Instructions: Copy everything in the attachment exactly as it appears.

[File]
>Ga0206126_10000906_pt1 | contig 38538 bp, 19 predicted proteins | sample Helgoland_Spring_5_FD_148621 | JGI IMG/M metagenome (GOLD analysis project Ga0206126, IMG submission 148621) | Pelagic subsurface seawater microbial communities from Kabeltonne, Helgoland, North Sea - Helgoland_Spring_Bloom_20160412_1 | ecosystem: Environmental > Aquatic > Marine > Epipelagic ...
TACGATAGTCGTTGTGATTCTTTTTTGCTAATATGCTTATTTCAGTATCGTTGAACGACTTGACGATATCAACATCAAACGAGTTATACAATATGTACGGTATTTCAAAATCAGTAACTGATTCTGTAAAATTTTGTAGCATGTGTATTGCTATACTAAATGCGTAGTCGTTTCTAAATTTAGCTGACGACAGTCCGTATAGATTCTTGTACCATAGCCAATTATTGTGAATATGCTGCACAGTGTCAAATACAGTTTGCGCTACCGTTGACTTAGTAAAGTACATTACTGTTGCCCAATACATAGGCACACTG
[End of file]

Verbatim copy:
>Ga0206126_10000906_pt1 | contig 38538 bp, 19 predicted proteins | sample Helgoland_Spring_5_FD_148621 | JGI IMG/M metagenome (GOLD analysis project Ga0206126, IMG submission 148621) | Pelagic subsurface seawater microbial communities from Kabeltonne, Helgoland, North Sea - Helgoland_Spring_Bloom_20160412_1 | ecosystem: Environmental > Aquatic > Marine > Epipelagic ...
TACGATAGTCGTTGTGATTCTTTTTTGCTAATATGCTTATTTCAGTATCGTTGAACGACTTGACGATATCAACATCAAACGAGTTATACAATATGTACGGTATTTCAAAATCAGTAACTGATTCTGTAAAATTTTGTAGCATGTGTATTGCTATACTAAATGCGTAGTCGTTTCTAAATTTAGCTGACGACAGTCCGTATAGATTCTTGTACCATAGCCAATTATTGTGAATATGCTGCACAGTGTCAAATACAGTTTGCGCTACCGTTGACTTAGTAAAGTACATTACTGTTGCCCAATACATAGGCACACTG